The museum used to be 50,000 square feet, and as of this week, it's 105,000 square feet.
The museum opened in 1972 in what was the city's pavilion for the 1939 World's Fair.
Now, the museum's taken over that entire building, including what was an indoor ice skating rink.
"The United Nations General Assembly met in this room in the 40's. People don't remember that. And we're going to reconvene the UN here, the people's United Nations," museum director Tom Finkelpearl said.
This will actually be a performance piece by a Mexican artist. The iconic panorama remains, a great perspective of the city.
The Tiffany lamp exhibit now has a bigger space, and reflects the art and history of queens, including lamps made right here in Corona.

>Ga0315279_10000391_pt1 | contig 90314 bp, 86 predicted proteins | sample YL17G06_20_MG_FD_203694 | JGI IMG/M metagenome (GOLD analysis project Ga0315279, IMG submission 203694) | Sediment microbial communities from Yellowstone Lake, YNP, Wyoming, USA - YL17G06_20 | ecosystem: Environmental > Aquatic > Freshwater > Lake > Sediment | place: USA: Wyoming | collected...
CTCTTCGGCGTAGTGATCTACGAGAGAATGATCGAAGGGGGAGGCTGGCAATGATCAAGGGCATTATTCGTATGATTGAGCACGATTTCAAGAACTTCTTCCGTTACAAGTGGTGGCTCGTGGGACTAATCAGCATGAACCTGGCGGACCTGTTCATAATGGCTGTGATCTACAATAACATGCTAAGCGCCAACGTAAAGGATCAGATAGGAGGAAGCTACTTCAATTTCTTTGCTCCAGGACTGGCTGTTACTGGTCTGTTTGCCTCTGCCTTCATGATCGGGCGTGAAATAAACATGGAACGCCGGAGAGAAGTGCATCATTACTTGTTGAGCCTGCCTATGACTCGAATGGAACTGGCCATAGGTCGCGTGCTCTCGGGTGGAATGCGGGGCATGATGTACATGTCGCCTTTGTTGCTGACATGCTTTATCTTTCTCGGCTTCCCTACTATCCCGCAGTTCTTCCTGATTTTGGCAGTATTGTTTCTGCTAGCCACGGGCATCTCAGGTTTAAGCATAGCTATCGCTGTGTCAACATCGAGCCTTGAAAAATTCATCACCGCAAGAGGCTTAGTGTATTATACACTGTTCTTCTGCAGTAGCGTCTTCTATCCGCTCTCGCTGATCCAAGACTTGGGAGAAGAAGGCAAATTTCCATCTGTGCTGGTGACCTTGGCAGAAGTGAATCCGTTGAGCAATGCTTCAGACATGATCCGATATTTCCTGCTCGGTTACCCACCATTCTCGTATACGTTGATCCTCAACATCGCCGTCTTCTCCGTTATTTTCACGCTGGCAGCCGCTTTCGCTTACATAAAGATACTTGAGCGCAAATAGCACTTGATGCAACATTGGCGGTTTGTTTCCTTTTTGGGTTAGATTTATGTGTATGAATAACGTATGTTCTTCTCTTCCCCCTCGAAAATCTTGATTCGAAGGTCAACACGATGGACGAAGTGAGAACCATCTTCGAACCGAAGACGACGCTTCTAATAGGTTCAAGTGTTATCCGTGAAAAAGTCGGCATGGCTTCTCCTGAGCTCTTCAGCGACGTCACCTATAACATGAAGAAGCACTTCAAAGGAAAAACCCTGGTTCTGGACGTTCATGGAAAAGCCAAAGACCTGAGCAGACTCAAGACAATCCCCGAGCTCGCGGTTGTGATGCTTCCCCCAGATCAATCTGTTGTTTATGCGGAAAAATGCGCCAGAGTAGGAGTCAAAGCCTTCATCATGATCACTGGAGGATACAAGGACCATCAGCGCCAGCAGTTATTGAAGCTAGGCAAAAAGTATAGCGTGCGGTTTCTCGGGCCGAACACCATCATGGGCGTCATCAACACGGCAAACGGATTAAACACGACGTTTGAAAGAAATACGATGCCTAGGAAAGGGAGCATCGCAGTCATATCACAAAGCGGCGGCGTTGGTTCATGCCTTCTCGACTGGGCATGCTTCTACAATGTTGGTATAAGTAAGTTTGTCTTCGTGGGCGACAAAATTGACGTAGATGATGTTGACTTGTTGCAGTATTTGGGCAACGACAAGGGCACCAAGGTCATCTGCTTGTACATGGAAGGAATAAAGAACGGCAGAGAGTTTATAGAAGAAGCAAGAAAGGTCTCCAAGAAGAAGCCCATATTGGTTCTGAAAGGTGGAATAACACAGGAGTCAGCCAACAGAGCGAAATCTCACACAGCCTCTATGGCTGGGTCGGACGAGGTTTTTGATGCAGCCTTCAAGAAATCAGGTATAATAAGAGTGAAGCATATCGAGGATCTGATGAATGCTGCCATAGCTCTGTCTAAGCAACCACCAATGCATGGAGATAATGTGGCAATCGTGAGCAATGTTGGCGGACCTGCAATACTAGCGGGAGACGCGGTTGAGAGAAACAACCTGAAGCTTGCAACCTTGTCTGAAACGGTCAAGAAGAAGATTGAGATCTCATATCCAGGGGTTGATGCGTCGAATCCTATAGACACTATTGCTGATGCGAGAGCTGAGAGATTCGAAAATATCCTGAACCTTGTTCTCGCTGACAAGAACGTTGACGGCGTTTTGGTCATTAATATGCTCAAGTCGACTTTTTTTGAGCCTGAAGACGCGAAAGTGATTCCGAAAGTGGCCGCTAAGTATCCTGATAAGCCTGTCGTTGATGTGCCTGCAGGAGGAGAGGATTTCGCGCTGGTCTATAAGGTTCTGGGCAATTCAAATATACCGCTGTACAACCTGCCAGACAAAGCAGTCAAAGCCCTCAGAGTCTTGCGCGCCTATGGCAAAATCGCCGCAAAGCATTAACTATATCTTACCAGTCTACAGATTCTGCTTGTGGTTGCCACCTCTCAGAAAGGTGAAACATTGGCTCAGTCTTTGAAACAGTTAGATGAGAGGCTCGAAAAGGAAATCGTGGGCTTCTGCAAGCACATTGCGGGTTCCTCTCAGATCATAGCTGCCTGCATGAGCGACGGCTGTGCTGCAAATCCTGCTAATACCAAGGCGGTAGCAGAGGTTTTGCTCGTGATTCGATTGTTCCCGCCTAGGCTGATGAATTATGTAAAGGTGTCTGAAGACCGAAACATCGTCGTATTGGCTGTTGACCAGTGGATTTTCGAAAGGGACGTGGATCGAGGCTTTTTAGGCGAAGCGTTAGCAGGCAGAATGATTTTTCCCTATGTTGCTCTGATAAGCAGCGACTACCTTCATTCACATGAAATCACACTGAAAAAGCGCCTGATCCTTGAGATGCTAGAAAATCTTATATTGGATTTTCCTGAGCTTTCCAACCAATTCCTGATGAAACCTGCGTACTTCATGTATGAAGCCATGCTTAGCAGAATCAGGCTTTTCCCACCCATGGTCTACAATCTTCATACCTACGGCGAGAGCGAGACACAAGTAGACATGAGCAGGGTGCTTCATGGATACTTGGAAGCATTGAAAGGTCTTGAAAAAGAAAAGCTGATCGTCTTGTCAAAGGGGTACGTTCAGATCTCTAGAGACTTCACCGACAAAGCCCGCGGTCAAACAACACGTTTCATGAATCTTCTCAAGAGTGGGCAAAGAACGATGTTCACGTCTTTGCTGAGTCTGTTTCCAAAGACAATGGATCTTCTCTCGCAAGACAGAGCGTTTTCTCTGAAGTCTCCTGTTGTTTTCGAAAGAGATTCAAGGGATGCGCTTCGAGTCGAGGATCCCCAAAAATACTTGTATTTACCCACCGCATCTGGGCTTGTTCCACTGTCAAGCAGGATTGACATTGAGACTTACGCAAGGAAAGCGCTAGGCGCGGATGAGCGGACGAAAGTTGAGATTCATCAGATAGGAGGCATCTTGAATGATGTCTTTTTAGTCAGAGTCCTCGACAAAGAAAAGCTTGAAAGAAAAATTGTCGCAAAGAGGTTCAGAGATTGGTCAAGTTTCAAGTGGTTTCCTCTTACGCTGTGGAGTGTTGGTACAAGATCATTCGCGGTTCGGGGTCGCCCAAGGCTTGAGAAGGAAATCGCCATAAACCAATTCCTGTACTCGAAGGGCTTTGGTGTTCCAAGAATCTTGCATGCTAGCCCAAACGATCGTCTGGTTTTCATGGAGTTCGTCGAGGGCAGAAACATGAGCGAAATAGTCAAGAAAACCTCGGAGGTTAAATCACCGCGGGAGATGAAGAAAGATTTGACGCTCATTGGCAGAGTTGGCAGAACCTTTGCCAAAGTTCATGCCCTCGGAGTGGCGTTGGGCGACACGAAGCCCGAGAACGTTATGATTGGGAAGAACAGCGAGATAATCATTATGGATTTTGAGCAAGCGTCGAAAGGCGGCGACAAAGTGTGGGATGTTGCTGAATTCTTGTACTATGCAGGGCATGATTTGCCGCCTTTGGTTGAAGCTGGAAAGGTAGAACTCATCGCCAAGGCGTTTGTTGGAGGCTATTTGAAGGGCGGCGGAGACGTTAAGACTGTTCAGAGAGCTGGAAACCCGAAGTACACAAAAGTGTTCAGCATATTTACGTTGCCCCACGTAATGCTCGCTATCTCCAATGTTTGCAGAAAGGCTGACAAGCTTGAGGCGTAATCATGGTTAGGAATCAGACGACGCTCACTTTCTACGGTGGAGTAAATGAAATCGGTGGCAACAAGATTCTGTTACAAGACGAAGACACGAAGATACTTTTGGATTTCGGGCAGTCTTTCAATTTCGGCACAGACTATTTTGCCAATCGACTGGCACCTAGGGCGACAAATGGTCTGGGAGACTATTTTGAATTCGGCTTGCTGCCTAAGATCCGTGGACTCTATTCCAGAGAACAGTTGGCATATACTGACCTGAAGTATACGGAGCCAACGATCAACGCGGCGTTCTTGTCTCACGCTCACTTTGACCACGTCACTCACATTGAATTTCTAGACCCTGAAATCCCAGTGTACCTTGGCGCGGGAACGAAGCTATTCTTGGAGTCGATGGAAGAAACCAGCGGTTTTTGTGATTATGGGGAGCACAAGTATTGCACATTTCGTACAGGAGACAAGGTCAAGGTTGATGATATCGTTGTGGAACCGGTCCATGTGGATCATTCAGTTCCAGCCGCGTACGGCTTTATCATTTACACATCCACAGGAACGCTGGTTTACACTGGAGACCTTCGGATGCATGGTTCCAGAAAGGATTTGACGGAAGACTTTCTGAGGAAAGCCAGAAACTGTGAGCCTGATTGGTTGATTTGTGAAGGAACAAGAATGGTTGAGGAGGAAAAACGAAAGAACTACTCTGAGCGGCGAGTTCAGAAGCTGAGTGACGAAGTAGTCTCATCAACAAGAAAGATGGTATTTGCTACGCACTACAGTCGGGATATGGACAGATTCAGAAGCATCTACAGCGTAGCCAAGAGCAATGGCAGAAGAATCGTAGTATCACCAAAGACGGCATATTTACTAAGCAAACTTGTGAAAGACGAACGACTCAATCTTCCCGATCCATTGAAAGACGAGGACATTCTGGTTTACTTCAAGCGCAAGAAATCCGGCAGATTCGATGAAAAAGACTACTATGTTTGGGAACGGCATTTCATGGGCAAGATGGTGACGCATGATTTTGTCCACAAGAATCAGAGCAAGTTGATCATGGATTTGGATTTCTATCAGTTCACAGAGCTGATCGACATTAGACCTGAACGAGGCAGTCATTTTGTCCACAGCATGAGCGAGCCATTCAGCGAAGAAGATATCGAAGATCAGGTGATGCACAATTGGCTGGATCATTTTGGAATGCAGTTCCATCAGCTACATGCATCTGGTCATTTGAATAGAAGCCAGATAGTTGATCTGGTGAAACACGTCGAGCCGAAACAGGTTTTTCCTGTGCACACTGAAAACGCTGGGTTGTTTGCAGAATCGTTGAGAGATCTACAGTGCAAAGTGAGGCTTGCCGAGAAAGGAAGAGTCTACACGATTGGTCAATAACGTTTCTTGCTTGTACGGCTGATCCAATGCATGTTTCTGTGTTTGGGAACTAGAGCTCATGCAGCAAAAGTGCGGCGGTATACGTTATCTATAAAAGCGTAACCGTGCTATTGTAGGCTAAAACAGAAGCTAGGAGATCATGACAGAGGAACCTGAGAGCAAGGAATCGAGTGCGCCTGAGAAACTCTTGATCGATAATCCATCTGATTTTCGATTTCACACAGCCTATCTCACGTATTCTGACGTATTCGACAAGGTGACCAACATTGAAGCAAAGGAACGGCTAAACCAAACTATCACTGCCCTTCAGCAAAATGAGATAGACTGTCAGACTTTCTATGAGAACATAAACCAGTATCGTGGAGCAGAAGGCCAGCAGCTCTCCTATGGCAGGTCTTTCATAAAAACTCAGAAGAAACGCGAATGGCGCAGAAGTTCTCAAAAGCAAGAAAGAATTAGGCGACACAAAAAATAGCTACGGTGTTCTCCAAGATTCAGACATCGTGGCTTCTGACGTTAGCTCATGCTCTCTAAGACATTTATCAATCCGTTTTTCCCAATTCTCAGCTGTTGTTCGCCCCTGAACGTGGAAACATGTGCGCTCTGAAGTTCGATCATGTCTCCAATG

"We have a double goal, and it can be characterized as Queens, and museum. So we want to embrace Queens, the incredible multiculturalism of Queens. But also, we're still a museum," said Finkelpearl.
Renovations have taken two and a half years, and cost $69 million. But now, there's twice as much to see, giving people even more reason to visit.
There are more galleries, like Peter Shuman's, who has taken over several spaces. There's currently a Cuban installation, and even studio spaces for an artist-in-residence program.
Usually, about 100,000 people visit this museum every year, but the museum's director Tom Finkelpearl expects that number to really increase.